That is reflected in Beijing’s softened position on Pyongyang. Labourers and seafood products from North Korea can be easily found across the border in the northeast Chinese county of Hunchun, which is reeling economically from UN sanctions aimed at curbing Pyongyang’s nuclear programme, the South China Morning Post reported in October.
The annual report from a US congressional commission, the US-China Economic and Security Review Commission, released this month, also said that China appeared to have relaxed its enforcement of sanctions on North Korea.
A North Korean delegation led by its vice-minister of foreign affairs, Pak Myong-guk, headed to Beijing last weekend to attend the China-North Korea Border Joint Commission, according to the state-run Korean Central News Agency.
Sean King, a former US diplomat who is now vice-president of New York-based political consultancy Park Strategies, said Beijing’s financial support for Pyongyang would continue, to protect its interests.
“Beijing values the strategic over the economic,” he said. “The latter serves the former. Even if US-China trade relations were great, Beijing would still backstop North Korea at all costs.
“Beijing wants to keep North Korea around as long as it can to keep a US ally off its border. Hence Xi will always do just enough on North Korea to get Trump off his back, but not do anything to really move the needle,” King said, adding that his “expectations [for the summit] are very low”.
Harry Kazianis, director of defence studies at the Washington-based Centre for the National Interest, also expected the summit “will not move the needle one inch towards denuclearisation”.
“When it comes to North Korea and its nuclear weapons, China will be looking for ways to push back against America because of the worsening trade war,” Kazianis said, suggesting Beijing would seek ways to “limit its involvement or stop enforcing the ‘maximum pressure’ sanctions campaign against Pyongyang to gain some leverage – something there is quite a bit of evidence it is already doing”.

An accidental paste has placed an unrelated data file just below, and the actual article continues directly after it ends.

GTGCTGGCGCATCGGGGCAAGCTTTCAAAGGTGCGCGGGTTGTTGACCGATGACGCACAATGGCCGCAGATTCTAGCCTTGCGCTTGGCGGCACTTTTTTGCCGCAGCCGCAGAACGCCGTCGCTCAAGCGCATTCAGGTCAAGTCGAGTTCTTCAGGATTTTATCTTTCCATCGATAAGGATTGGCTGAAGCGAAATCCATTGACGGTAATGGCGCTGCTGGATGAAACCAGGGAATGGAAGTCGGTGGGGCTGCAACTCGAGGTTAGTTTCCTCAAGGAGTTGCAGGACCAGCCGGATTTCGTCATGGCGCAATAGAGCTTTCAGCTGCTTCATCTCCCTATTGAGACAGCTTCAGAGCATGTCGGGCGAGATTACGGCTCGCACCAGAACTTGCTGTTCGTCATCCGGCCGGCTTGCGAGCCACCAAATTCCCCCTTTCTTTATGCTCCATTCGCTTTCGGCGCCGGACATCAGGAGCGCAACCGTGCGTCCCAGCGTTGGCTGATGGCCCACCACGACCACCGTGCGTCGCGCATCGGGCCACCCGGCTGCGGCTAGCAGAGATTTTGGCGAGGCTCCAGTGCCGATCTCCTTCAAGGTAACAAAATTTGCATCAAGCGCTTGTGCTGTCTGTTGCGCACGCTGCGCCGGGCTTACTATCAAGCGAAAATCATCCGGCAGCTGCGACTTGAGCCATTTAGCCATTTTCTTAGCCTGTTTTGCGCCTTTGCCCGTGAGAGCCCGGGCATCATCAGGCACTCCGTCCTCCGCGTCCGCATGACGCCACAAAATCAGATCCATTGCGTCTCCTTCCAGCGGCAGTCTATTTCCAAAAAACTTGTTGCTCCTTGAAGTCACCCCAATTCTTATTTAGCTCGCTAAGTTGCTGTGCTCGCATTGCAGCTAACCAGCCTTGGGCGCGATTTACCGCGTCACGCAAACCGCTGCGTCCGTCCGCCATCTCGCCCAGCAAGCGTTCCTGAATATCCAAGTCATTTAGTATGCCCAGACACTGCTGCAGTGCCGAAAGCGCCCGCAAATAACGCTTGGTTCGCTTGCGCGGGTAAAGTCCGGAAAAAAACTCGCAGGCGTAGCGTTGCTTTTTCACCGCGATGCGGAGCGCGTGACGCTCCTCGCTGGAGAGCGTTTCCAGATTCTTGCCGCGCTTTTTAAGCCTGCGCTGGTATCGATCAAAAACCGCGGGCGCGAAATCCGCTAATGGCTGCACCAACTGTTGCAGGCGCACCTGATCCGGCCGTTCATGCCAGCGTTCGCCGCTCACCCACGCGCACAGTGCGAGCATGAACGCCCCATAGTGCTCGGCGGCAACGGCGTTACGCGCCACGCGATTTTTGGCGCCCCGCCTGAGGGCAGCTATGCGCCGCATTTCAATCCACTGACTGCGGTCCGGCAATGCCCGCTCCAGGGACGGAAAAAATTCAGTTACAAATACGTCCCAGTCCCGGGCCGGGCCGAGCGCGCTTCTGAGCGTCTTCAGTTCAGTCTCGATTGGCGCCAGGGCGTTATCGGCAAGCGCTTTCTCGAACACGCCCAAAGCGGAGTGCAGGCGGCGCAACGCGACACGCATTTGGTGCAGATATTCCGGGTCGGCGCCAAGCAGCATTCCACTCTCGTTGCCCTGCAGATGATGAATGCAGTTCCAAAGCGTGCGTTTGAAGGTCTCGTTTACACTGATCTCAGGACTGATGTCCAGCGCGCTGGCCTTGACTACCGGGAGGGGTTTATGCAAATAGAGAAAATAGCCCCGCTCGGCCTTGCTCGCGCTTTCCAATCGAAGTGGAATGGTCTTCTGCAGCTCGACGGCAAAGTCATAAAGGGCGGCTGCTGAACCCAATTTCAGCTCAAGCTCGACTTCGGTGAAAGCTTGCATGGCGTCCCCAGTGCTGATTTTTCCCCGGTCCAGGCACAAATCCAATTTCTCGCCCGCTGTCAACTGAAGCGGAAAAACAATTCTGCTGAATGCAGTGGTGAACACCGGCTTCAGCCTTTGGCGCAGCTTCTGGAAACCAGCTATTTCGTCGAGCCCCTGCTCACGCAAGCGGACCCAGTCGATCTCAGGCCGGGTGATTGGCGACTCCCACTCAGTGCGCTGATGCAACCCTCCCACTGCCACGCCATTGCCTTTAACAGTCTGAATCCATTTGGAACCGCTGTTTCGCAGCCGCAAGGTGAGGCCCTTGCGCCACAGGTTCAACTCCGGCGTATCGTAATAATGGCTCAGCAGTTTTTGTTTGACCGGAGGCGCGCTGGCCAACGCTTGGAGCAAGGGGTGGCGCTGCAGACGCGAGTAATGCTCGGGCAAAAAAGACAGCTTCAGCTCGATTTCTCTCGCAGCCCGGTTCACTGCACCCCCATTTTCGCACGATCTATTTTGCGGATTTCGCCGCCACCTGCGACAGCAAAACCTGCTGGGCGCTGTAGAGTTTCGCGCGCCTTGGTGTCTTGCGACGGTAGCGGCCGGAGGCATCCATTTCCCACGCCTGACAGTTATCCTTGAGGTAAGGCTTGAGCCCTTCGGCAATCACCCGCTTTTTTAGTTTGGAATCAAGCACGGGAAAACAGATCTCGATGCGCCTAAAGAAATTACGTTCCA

Such interests could leave the North Korean issue dependent on US-China relations, slowing down the denuclearisation process.
All eyes on Buenos Aires as Beijing and Washington hammer out the details for the high-stakes summit between Xi Jinping and Donald Trump
Zhang Baohui, a professor of political science and director of the Centre for Asian Pacific Studies at Lingnan University in Hong Kong, agreed the North Korean issue was highly embedded with US-China relations.
“[To pressure Trump] Beijing will certainly not throw away its diplomatic card, North Korea,” Zhang said. “China’s incentive to support the US on North Korea is declining, and this may mean it will be more difficult to denuclearise North Korea.”
But with South Korea being proactive in engaging with the North, the two Koreas still have strategic room to manoeuvre on strengthening their relations regardless of the US-China rivalry. Kim, encouraged by South Korean President Moon Jae-in, is expected to make a maiden visit to Seoul.
“[Kim’s visit to Seoul] is going to happen either way,” King said. “Moon seemingly wants it as much as Kim does.”